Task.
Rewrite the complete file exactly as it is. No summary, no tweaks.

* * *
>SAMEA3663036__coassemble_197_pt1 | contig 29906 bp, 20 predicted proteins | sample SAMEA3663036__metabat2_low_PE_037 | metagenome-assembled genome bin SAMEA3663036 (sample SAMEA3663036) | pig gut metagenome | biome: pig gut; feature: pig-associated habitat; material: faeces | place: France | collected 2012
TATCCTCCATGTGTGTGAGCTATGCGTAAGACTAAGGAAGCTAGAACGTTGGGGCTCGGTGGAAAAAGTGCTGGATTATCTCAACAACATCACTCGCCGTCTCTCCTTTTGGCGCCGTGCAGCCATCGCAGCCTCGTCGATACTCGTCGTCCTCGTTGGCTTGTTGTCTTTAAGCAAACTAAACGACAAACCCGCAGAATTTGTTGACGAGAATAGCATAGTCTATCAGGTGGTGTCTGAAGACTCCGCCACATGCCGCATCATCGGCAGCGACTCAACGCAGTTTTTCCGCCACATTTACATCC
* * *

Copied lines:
>SAMEA3663036__coassemble_197_pt1 | contig 29906 bp, 20 predicted proteins | sample SAMEA3663036__metabat2_low_PE_037 | metagenome-assembled genome bin SAMEA3663036 (sample SAMEA3663036) | pig gut metagenome | biome: pig gut; feature: pig-associated habitat; material: faeces | place: France | collected 2012
TATCCTCCATGTGTGTGAGCTATGCGTAAGACTAAGGAAGCTAGAACGTTGGGGCTCGGTGGAAAAAGTGCTGGATTATCTCAACAACATCACTCGCCGTCTCTCCTTTTGGCGCCGTGCAGCCATCGCAGCCTCGTCGATACTCGTCGTCCTCGTTGGCTTGTTGTCTTTAAGCAAACTAAACGACAAACCCGCAGAATTTGTTGACGAGAATAGCATAGTCTATCAGGTGGTGTCTGAAGACTCCGCCACATGCCGCATCATCGGCAGCGACTCAACGCAGTTTTTCCGCCACATTTACATCC